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Neanderthals R Us...this season, at least
on August 8, 2013
"Decoding Neanderthals" is a fascinating documentary about the latest research on Neanderthals. It seems the consensus on these problematic creatures changes every other decade or so, in an almost pendulum-like fashion. When I was a kid, Neanderthals were considered a subspecies of Homo sapiens. There was even a French animated comic which depicted Neanderthals as identical to "real" humans. Then the pendulum swung in the other direction, and suddenly the Neanderthals became a separate species of slightly dull evolutionary cousins who didn't quite make it through. They were absolutely not our ancestors, and their DNA wasn't like ours, either.
Now, the pendulum has swung in the other direction again! Are we to believe "Decoding Neanderthals", these paleo-brutes (who are said to have the mother of all image problems) were closely related to our own species, so closely that they could interbreed with us and produce fertile offspring. I admit I was stunned. I must have missed this piece of sensational science news somewhere in between Justin Bieber's and Britney Spears' latest exploits...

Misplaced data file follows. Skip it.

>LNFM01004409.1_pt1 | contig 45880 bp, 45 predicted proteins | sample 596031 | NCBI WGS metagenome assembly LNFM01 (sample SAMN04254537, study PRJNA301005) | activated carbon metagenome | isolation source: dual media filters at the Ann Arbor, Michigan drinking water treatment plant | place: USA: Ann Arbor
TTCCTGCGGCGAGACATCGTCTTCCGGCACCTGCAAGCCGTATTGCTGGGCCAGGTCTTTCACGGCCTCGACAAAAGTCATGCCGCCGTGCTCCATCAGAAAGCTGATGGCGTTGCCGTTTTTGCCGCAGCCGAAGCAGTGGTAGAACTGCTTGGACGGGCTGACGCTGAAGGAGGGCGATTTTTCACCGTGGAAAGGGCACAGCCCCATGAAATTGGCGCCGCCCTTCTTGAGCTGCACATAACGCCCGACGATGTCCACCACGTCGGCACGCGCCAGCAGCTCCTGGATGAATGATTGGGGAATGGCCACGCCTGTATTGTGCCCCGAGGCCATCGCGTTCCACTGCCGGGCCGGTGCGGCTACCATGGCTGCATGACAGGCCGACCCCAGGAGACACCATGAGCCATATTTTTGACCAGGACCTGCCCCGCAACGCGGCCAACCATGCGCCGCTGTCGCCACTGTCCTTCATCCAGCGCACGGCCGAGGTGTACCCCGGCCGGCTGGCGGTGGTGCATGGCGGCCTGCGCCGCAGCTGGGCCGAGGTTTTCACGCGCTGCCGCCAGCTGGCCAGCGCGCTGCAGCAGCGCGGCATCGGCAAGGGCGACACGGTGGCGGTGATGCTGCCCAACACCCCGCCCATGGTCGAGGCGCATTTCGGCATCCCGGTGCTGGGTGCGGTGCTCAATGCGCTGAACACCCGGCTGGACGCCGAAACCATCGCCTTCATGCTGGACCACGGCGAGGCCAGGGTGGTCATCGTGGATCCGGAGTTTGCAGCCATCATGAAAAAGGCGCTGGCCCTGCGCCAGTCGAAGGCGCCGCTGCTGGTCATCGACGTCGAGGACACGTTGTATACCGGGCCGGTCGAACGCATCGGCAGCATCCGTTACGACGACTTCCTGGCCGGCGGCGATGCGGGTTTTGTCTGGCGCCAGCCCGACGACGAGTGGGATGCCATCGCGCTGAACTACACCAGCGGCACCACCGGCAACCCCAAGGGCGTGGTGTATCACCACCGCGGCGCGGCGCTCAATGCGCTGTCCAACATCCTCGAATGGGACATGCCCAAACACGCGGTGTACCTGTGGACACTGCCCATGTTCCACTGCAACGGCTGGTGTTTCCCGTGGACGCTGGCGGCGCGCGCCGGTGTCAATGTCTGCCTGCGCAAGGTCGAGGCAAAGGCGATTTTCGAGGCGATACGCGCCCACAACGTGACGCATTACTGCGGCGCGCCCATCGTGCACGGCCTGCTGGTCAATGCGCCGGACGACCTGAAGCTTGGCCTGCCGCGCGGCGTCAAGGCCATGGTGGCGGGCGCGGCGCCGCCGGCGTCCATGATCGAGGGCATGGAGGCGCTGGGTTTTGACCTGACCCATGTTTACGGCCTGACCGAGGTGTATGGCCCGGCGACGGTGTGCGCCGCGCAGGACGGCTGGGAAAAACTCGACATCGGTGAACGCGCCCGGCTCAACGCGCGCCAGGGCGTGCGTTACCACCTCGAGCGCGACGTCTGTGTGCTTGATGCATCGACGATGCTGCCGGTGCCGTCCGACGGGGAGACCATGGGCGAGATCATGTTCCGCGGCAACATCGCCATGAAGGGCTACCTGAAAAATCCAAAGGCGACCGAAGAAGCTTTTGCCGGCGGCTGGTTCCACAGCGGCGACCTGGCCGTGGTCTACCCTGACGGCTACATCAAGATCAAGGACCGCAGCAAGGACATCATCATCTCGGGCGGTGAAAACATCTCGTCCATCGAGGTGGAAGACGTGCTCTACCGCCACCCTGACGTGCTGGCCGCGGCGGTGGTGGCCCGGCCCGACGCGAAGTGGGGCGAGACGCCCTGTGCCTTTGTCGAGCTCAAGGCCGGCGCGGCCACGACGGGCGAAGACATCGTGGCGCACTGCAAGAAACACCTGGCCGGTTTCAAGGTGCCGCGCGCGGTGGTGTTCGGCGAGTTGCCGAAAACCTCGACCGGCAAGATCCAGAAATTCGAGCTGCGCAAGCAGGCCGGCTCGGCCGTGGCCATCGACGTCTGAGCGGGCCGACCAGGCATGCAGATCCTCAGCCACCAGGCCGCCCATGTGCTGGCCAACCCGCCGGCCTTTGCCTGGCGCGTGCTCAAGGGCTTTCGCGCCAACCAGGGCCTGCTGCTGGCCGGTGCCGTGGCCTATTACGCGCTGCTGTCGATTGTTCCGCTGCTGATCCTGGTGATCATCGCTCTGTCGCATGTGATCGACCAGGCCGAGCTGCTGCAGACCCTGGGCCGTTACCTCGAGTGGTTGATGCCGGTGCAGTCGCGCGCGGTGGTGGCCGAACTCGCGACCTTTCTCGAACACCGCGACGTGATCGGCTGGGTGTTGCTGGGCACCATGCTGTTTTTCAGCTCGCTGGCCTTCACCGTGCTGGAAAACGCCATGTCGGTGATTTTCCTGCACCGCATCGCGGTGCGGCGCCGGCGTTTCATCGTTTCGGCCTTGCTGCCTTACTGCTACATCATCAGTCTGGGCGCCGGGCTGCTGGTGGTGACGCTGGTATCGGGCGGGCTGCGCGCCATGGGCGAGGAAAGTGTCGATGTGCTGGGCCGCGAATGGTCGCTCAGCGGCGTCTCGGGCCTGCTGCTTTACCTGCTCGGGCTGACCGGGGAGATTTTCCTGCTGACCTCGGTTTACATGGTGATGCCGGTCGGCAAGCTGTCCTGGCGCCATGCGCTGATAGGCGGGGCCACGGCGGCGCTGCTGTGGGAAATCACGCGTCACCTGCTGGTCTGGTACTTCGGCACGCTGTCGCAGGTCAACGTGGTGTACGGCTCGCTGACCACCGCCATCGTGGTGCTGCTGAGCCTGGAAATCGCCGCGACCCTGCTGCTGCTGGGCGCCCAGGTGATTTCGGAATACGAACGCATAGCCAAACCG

The documentary further claims that Neanderthals were more intelligent than previously imagined, and had a symbolic culture. They could produce glue through an artificial, "industrial" process (rather than just gather natural glue from, say, trees). Neanderthals also used red paint on their bodies, might have used feathers for decoration, and buried their dead. Genetic research shows that these supposedly primitive hominins had the same gene for language skills as modern humans. I wonder how long before the old speculations about a "cave bear cult" is dusted off and reused?
But, as mentioned, the most sensational new piece of evidence is that Neanderthals interbred with Homo sapiens. Researchers have found that Africans have almost no Neanderthal DNA, Asians have somewhat more and Europeans have the most. In Europe, there is a concentration of Neanderthal DNA in Tuscany (an area of Italy). It seems our species interbred with Neanderthals after leaving Africa and migrating to Asia. The number of Neanderthal genes in European DNA is about 3%. It should be noted that this doesn't disprove the African origins of Homo sapiens. Rather, it shows that Neanderthals must have *been* Homo sapiens, presumably an early and specially adapted subspecies. This is not sufficiently emphasized in the documentary.
That being said, it seems Homo sapiens neanderthalensis has been rehabilitated as part of the extended human family, and successfully solved its image problems. At least until the pendulum swings back again...